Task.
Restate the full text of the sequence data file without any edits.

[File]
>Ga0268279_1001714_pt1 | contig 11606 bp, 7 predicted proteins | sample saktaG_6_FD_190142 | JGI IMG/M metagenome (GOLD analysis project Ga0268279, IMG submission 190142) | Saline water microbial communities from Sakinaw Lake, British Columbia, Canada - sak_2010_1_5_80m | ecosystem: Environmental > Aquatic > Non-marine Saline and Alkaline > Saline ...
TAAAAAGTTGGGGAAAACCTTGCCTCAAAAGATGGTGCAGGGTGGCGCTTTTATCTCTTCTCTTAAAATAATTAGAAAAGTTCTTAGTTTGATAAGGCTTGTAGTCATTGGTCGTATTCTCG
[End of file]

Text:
>Ga0268279_1001714_pt1 | contig 11606 bp, 7 predicted proteins | sample saktaG_6_FD_190142 | JGI IMG/M metagenome (GOLD analysis project Ga0268279, IMG submission 190142) | Saline water microbial communities from Sakinaw Lake, British Columbia, Canada - sak_2010_1_5_80m | ecosystem: Environmental > Aquatic > Non-marine Saline and Alkaline > Saline ...
TAAAAAGTTGGGGAAAACCTTGCCTCAAAAGATGGTGCAGGGTGGCGCTTTTATCTCTTCTCTTAAAATAATTAGAAAAGTTCTTAGTTTGATAAGGCTTGTAGTCATTGGTCGTATTCTCG